Following Kathryn Pickard's article on the French "clocking-off" agreement, Katie Rigg spoke to Jennifer Carrel and Aurore Tissandier of the law firm UGGC Avocats in Paris (http://www.uggc.com/en) to seek their views on the agreement and its effect on French labour law.
Kathryn's article can be accessed via the following link: Kathryn Pickard.
K.R. What is the clocking-off agreement?
J.C. The "clocking-off" agreement is an amendment to a labour agreement signed on 22 June 1999. It came into force on 1 April 2014 and applies to certain digital technology and consultancy sector workers. The agreement is the result of a French Supreme Court (Cass. soc. 24 avril 2013, n° 11-28398) decision which invalidated the provisions of the forfait jours in the consultancy sector.
K.R Could you briefly explain the term "forfait jours"?
J.C. "forfait jours" are independent executives and employees who have no fixed contractual hours and whose working time is calculated in days per year (rather than hours per week).
The forfait jour agreements specify a number of working days per year (typically 218). Such agreements entitle the employee to daily and weekly rest periods but they do not give employees any entitlement to overtime payments. Furthermore, the 35 hour working week does not apply to forfait jours and in theory these employees could be required to work up to 13 hours per day.
The forfait jours agreements are atypical and in order to employ workers on this basis companies are required to enter into either an in-house agreement or an industry-wide agreement and an individual agreement with the concerned employee.
K.R. Can you explain the background to this agreement?
A.T. In 2011 the Supreme Court began questioning the validity of forfait jours agreements and has since invalidated a number of these on the basis that they do not adequately protect employees' health and safety.
These decisions enabled employees to claim back pay in relation to any hours worked above the 35 hour limit (going back three years). This was a very stressful time for employers and the only remedy was to negotiate in-house agreements which were subject to strict conditions and which could only be drawn up in conjunction with unions or employees’ representatives. Given this legal insecurity, the consultancy sector considered that there was no other choice but to negotiate the clocking-off agreement.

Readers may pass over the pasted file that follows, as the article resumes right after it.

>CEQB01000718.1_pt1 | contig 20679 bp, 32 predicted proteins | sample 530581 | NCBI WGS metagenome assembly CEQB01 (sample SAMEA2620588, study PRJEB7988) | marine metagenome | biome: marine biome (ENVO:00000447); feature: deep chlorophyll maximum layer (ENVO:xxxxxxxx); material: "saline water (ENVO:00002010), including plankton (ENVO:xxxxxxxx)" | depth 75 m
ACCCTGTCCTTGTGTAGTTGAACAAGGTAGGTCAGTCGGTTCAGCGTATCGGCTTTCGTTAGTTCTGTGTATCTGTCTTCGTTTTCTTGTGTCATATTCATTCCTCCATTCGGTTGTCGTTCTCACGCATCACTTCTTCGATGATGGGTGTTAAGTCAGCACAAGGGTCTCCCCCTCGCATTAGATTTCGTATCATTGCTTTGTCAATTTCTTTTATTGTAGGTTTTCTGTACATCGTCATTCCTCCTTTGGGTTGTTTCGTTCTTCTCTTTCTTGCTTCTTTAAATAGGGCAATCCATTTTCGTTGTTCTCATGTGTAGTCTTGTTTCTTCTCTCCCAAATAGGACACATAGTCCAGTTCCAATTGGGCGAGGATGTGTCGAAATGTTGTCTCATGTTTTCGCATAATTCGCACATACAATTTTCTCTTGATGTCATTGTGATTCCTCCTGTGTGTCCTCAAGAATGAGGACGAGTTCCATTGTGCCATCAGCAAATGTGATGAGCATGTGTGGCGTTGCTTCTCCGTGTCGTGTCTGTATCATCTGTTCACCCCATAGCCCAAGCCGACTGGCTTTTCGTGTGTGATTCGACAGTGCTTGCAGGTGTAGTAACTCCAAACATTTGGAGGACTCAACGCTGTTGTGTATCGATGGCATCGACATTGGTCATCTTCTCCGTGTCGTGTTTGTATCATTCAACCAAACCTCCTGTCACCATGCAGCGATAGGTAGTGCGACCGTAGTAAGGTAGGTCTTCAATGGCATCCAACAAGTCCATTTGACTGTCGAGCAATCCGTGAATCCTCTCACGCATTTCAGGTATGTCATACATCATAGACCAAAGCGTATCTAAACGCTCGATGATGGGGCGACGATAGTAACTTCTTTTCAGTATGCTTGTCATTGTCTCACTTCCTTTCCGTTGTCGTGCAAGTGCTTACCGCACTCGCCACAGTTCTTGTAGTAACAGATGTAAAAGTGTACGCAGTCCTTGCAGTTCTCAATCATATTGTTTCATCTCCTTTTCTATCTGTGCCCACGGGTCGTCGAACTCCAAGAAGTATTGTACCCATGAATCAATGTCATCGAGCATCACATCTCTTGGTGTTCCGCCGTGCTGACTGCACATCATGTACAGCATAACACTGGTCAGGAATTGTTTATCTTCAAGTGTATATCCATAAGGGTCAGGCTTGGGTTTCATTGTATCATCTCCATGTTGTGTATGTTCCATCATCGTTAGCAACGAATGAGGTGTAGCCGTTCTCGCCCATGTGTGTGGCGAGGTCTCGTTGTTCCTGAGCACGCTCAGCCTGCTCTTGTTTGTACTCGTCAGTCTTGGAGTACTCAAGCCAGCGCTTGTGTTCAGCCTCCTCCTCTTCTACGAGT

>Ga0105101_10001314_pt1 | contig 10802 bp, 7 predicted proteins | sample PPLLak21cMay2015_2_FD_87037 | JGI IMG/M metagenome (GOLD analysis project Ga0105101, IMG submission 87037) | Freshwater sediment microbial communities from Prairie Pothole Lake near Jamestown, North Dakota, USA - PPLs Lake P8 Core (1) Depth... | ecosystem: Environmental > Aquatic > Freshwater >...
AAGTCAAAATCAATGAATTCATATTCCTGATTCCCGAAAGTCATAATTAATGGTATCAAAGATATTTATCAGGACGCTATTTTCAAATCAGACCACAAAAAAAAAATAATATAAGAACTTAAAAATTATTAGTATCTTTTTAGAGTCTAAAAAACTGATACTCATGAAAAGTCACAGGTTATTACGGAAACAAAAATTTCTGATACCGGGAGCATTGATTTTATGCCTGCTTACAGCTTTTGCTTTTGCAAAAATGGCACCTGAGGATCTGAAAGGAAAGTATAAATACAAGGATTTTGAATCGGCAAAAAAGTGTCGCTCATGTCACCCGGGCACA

Katie Rigg: What are your views on the coverage by the English press of the "clocking-off" agreement?
J.C.: The English press coverage of this agreement was inaccurate in many respects. For example, many articles stated that the agreement prevented employees from staying in the office beyond a certain time and forbade them from reading their emails after 6.00 pm. It also implied that the agreement applied to all French employees. This is not accurate: the agreement only applies to the consultancy sector (SYNTEC) and many workers within SYNTEC are not subject to the agreement.
NB: For a summary of the main provisions of the agreement please see Kathryn Pickard's article.
K.R. What are your views on this agreement?
A.T. Although I understand the need to protect employees, this new labour agreement puts a significant burden on employers. It also places the responsibility for compliance on the employer, irrespective of the employee's wishes. Therefore, employers need to put in place arrangements which enable them to actively monitor compliance - this of course has a cost implication and is counter-productive in consideration with the employees’ autonomy.
The agreement also removes the flexibility afforded by the forfait jours. Having said this, the forfait jours agreements were occasionally abused by employers who wished to avoid paying for overtime. The Court wanted to penalise this kind of behaviour so from now on the forfait jours have to be handled extremely carefully.
In terms of our role, we help clients implement the agreement by coming up with simple and practical devices to monitor employees' workload. We also assist our clients with the collective bargaining process.
K.R. Do you think this agreement will have an impact on French law and/or on other agreements?
J.C. Eventually, we can expect the professional branches as a whole to negotiate new restrictions to the forfait jours. However I do not think that the forfait jours will disappear anytime soon.